<HUMOUR>Back around 2000, I had a Palm Pilot (an early PDA, before touchscreen phones were a thing). My non-tech-savvy Mum asked me what it was, so I pressed the calculator shortcut to bring up a numeric keypad, pulled the stylus half-out so it looked like an antenna, held it up to my ear and told her it was a mobile phone. She was a bit doubtful, but then I started dialling up a number on the screen and that was enough to convince her that (for once) I was not joking. Man, I should have patented that.</HUMOUR>
 
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emexes

Well-Known Member
Licensed User
Hey, I know this is pushing things a bit far, but... after dinner, I was thinking that one day I'll probably use this myself in B4J, and I was curious as to whether Java was up to the task performance-wise (on my 7 year old laptop), so I thought, I'll just do it.

Man, Java Strings are much faster than I thought they were. I can still often speed things up 2-to-4 times by getting down and dirty with Chars and Ints and bitmasks, but... the payoff isn't as big as it has been with other compilers. I think what's happening is that Java Strings are hanging on to and reusing old deleted storage space, rather than releasing it back to the OS/VM and going through the memory allocation rigmarole when space is needed again. Plus avoiding creating new strings, eg, no need to change anything for a .Trim on a string that doesn't have a space front or rear, or a .ToUpperCase on an already-uppercase string.

Anyways, so I wrote the thing, and this is what I've got:

B4X:
Read 40795 addresses in 235 ms
Found 3 matching addresses in 20 ms
14 MACKENZIE STREET, COCKATOO 3781
14 TRIBUZI CLOSE, PAKENHAM 3810
14 ZIG ZAG ROAD, BELGRAVE HEIGHTS 3160
It searches 40795 addresses for 2 keys ("14" and "ZI") in 20 ms. I can live with that.

Code is below, and address file is attached:

B4X:
#Region Project Attributes
    #MainFormWidth: 600
    #MainFormHeight: 600
#End Region

Sub Process_Globals
    Private fx As JFX
    'Private MainForm As Form
 
    Dim Addresses() As String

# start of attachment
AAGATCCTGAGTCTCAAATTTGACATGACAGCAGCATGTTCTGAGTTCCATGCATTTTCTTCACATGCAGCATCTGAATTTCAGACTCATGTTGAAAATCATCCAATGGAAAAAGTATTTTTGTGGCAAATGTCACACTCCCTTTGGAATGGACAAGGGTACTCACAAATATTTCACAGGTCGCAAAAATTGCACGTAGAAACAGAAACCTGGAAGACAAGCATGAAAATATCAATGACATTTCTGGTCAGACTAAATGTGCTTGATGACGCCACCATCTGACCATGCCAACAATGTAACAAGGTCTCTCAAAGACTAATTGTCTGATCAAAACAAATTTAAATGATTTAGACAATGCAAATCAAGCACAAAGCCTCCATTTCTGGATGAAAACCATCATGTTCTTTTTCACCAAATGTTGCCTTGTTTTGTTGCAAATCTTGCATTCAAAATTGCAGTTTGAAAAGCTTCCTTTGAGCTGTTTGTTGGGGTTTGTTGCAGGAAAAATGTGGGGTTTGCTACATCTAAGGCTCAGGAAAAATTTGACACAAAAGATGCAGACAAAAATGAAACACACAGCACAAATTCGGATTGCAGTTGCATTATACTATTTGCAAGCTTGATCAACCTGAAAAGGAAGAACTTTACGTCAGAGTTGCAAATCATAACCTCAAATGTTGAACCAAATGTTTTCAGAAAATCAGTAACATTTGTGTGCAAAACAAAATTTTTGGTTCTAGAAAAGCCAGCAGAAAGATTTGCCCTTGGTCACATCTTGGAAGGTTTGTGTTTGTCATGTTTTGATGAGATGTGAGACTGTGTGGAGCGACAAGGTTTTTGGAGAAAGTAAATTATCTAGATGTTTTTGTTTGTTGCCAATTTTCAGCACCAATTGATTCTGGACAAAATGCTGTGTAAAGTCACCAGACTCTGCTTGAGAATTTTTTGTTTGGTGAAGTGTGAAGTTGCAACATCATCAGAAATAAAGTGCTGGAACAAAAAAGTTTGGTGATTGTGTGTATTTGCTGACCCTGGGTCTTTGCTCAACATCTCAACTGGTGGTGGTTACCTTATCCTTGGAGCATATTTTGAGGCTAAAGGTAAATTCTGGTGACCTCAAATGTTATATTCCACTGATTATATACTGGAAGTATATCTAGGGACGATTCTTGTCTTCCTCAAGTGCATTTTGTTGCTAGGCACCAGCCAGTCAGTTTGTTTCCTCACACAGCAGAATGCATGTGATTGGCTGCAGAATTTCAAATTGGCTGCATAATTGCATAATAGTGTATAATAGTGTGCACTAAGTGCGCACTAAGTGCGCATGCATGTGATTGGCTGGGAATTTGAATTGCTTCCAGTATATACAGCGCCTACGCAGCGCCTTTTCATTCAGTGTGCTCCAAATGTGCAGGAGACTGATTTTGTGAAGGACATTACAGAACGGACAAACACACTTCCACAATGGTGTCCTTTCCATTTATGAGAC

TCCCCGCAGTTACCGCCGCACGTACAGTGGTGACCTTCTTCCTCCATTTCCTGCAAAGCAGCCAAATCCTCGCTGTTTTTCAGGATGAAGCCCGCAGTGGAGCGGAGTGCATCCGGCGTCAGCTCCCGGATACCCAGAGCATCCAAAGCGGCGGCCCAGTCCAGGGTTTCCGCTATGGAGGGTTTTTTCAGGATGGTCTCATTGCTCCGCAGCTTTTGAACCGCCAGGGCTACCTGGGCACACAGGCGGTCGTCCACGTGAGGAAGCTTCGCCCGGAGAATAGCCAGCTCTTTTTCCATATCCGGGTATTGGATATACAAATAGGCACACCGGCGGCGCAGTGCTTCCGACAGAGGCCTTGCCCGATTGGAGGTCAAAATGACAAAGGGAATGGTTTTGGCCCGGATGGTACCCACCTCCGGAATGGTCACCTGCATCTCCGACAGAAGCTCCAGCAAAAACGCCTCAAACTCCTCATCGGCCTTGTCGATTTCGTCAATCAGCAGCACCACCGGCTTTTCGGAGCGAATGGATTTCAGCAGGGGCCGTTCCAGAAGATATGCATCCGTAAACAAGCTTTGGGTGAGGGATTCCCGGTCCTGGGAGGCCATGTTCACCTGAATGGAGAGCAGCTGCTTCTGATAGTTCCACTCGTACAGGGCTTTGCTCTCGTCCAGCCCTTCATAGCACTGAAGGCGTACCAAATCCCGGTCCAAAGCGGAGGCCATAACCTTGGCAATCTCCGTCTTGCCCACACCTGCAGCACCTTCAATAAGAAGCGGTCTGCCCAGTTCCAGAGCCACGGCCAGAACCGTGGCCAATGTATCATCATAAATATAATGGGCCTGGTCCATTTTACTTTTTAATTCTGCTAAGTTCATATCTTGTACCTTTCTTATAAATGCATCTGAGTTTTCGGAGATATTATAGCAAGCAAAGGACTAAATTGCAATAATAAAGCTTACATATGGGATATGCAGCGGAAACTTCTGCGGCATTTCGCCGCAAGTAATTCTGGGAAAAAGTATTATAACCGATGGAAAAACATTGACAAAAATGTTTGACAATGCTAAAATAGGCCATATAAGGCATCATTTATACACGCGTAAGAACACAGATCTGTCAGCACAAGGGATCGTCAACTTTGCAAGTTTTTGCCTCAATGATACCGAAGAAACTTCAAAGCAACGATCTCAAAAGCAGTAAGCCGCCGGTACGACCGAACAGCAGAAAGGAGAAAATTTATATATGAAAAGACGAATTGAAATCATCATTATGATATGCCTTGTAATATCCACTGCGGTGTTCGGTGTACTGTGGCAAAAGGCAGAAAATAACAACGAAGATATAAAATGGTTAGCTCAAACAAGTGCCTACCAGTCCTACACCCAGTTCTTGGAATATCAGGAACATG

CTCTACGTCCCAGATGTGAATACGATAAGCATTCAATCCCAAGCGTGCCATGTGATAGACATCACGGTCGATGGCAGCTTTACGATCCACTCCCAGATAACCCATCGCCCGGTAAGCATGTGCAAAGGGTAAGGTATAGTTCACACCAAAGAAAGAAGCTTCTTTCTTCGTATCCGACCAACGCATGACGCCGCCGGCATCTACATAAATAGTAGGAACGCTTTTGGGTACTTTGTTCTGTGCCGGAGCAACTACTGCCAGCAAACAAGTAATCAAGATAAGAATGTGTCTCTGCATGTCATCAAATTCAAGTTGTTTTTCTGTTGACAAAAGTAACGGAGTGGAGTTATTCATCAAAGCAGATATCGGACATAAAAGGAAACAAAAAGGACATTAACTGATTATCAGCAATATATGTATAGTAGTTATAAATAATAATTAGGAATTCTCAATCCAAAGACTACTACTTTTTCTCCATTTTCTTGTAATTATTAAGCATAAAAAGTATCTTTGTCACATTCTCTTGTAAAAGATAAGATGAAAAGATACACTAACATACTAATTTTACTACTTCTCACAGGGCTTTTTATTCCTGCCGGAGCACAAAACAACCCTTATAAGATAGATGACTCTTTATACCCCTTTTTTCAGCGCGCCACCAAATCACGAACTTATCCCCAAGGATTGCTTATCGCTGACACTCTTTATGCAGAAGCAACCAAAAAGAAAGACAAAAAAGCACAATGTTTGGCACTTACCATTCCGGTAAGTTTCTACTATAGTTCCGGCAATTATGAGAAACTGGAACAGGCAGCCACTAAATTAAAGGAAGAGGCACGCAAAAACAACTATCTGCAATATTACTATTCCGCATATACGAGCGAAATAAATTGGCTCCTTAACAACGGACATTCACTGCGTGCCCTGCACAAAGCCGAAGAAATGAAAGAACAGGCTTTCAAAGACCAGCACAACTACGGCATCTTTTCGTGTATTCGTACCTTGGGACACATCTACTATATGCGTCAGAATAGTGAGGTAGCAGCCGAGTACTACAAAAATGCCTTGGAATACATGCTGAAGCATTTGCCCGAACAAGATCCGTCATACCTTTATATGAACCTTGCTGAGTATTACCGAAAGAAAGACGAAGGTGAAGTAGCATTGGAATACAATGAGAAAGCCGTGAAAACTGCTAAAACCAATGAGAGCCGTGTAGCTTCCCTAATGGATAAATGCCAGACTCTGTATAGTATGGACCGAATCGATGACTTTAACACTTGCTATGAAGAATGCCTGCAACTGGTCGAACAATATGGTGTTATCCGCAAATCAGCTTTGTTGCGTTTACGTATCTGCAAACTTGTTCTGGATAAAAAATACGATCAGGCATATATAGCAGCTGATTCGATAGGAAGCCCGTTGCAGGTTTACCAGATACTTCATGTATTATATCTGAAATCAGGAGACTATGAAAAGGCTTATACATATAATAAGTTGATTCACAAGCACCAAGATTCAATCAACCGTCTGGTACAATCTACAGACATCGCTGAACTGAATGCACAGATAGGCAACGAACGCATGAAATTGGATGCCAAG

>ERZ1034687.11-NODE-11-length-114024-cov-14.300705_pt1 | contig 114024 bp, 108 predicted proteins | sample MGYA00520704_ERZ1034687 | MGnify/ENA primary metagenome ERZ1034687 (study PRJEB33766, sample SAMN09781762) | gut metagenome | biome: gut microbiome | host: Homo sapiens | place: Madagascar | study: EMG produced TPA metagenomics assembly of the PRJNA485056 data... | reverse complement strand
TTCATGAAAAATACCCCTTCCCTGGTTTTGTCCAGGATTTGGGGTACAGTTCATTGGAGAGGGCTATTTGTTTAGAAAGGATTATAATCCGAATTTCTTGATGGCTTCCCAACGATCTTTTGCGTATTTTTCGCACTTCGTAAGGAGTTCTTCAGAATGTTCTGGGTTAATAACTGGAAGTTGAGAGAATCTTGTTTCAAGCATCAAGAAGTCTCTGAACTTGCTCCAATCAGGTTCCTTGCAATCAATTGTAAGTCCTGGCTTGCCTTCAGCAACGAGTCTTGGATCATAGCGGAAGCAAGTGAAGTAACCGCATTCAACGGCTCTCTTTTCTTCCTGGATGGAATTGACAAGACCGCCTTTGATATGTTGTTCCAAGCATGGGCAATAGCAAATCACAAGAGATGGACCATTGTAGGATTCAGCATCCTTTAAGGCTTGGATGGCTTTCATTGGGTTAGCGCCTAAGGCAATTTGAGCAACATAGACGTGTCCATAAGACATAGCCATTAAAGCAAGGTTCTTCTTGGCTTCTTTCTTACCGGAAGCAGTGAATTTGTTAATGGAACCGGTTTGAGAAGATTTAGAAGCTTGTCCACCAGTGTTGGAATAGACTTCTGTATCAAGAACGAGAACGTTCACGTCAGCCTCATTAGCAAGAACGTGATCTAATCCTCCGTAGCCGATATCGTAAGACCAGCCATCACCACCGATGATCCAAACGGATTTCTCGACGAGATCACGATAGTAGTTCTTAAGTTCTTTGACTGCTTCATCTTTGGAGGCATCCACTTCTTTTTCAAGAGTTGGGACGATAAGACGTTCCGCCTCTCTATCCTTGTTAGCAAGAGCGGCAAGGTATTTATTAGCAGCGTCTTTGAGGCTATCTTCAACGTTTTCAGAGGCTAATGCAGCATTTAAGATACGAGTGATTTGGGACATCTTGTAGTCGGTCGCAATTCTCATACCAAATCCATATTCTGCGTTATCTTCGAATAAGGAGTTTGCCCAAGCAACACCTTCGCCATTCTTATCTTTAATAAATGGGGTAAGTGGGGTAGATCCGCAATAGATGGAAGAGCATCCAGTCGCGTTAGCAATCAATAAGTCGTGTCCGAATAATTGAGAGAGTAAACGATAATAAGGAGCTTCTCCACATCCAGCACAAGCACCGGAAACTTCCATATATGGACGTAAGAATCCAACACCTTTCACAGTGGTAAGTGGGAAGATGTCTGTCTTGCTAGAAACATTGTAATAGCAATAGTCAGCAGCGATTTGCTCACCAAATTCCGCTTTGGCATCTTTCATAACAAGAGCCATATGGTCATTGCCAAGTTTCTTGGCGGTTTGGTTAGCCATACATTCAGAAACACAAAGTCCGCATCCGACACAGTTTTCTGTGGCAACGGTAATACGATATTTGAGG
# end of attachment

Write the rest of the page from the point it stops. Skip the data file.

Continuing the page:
Dim NumAddresses As Int = 0
 
End Sub

Sub ReadAddressFile(D As String, F As String)
 
    Dim TempAddresses As List
    TempAddresses.Initialize
 
    Dim AddressString As String
 
    Dim TR As TextReader
    TR.Initialize(File.OpenInput("c:\b4j", "addresses.txt"))
    Do While True
        AddressString = TR.ReadLine
        If AddressString = Null Then
            Exit
        End If
 
        If AddressString.Contains(",") Then
            TempAddresses.Add(AddressString.Trim.ToUpperCase)
        else if AddressString.Trim.Length <> 0 Then
            Log("Missing comma for address: " & AddressString)
        End If
    Loop
    TR.Close

    'copy to globals, ready for searching

    NumAddresses = TempAddresses.Size

    Dim Addresses(NumAddresses) As String
    For I = 0 To NumAddresses - 1
        Addresses(I) = TempAddresses.Get(I)
    Next
 
End Sub

'return list of addresses that contain all search keystrings
'to maximum of Limit addresses
Sub FindAddress(K As List, Limit As Int) As List
 
    Dim NumKeys As Int = K.Size
    Dim KeyString(NumKeys) As String
 
    For I = 0 To NumKeys - 1
        KeyString(I) = K.Get(I)
        KeyString(I) = KeyString(I).ToUpperCase    'note: not trimmed
    Next

    Dim FoundAddresses As List
    FoundAddresses.Initialize

    Dim FoundFlag As Boolean
 
    For AI = 0 To NumAddresses -1
        FoundFlag = True
        For KI = 0 To NumKeys -1
            If Addresses(AI).Contains(KeyString(KI)) = False Then
                FoundFlag = False
                Exit
            End If
        Next
 
        If FoundFlag Then
            FoundAddresses.Add(Addresses(AI))
            If FoundAddresses.Size >= Limit Then
                Exit
            End If
        End If
    Next
 
    Return FoundAddresses
 
End Sub

Sub AppStart (Form1 As Form, Args() As String)
    'MainForm = Form1
    'MainForm.RootPane.LoadLayout("Layout1") 'Load the layout file.
    'MainForm.Show
 
    Dim StartTime As Long = DateTime.Now
    ReadAddressFile("c:\b4j", "addresses.txt")
    Dim EndTime As Long = DateTime.Now
    Log("Read " & NumAddresses & " addresses in " & (EndTime - StartTime) & " ms")
 
    Dim K As List
    K.Initialize
 
    K.Add("ZI")
    K.Add("14")
 
    Dim FoundList As List
 
    Dim StartTime As Long = DateTime.now
    FoundList = FindAddress(K, 1000)
    Dim EndTime As Long = DateTime.Now
    Log("Found " & FoundList.Size & " matching addresses in " & (EndTime - StartTime) & " ms")
 
    For Each S As String In FoundList
        Log(S)
    Next
 
End Sub

'Return true to allow the default exceptions handler to handle the uncaught exception.
Sub Application_Error (Error As Exception, StackTrace As String) As Boolean
    Return True
End Sub